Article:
The return of religion, therefore, occurs in the form of a return of the ethnic. It is a political return in its most ‘substantial’ form. This, ethnic, form indicates that a typical modern configuration of the social and political reality is not yet produced, that a pre-modern fusion of the most important instances of the social production and reproduction still resists their modern differentiation. The ethnic, the political and the religious are not easily distinguishable. To explore one of these instances implies the exploration of all three in their mutual relations, or otherwise, in their inextricable confusion. Besides, to make easier this exploration, one has to expose precise definitions of the concepts according to various disciplines.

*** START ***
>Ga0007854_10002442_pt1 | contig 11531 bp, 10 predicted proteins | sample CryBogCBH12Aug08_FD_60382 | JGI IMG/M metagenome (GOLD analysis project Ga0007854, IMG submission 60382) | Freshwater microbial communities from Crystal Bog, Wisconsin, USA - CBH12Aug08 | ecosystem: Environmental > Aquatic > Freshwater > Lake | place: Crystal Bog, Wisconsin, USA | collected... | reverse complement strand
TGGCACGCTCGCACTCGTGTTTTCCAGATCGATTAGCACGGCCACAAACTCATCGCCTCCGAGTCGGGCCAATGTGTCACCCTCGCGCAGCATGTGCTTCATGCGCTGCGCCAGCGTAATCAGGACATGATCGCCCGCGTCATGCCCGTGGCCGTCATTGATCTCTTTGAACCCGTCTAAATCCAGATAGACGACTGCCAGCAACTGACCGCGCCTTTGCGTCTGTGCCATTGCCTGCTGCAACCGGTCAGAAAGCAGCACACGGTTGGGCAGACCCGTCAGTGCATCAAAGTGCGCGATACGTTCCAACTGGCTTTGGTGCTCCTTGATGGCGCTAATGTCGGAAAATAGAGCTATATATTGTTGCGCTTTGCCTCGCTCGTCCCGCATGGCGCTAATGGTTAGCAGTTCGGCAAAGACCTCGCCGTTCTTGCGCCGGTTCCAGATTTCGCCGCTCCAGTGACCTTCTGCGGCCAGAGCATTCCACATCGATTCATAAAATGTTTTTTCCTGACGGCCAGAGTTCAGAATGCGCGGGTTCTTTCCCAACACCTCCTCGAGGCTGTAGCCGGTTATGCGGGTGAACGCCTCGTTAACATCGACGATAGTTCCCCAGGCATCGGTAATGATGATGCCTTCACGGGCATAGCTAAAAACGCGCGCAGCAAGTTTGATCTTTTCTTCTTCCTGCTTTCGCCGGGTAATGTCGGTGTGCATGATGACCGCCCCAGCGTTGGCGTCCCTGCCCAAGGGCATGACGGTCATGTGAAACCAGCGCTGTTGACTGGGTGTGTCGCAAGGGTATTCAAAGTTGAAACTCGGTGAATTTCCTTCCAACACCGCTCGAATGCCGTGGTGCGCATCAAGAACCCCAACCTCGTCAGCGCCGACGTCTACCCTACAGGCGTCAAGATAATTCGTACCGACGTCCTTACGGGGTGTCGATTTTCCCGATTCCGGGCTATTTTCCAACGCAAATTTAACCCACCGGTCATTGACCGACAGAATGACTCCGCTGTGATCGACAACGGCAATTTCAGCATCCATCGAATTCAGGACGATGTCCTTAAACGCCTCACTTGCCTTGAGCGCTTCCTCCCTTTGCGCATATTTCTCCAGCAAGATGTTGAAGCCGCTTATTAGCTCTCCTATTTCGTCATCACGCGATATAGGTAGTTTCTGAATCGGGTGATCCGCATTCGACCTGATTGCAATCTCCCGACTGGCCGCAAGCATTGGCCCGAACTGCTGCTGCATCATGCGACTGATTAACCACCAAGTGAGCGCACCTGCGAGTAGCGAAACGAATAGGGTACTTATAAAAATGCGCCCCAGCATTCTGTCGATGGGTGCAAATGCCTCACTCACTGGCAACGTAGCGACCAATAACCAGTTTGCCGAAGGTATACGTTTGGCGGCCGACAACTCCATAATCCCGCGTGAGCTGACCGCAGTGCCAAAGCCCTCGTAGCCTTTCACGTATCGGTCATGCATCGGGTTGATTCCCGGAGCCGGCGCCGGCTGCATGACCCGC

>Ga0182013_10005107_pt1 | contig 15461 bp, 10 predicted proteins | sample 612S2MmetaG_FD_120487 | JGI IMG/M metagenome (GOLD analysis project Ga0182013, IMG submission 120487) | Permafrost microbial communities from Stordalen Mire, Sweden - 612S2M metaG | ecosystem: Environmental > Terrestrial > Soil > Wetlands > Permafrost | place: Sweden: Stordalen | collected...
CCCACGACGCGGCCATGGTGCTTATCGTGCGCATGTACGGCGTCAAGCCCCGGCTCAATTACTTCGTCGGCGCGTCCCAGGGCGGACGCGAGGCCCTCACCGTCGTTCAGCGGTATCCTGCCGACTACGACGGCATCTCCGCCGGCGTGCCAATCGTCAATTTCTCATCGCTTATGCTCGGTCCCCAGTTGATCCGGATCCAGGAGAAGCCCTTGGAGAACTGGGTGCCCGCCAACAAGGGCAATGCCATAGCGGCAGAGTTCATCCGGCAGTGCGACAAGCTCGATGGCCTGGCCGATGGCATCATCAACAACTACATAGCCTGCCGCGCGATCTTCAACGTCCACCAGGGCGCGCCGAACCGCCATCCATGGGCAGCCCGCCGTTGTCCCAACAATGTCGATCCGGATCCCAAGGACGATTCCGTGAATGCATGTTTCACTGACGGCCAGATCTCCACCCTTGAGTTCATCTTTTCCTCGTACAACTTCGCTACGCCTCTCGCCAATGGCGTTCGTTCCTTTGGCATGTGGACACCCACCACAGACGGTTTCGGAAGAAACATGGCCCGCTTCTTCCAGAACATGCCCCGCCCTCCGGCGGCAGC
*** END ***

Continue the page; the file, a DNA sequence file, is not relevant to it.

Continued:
The summer university intends to undertake such studies. It will refer as well to the historical experience of developed liberal democracies, thereby providing us with the basic standard on which to base our judgments. Nevertheless this will not be considered as an unquestionable model, but as a –so far - operative reference in given contexts. In tackling in an academic way such a theme, the summer university will address some of the most urgent issues that the Balkans has to face nowadays, trying to offer alternative thoughts to young scholars who are future opinion multipliers.
Summary prepared by Christophe Ingels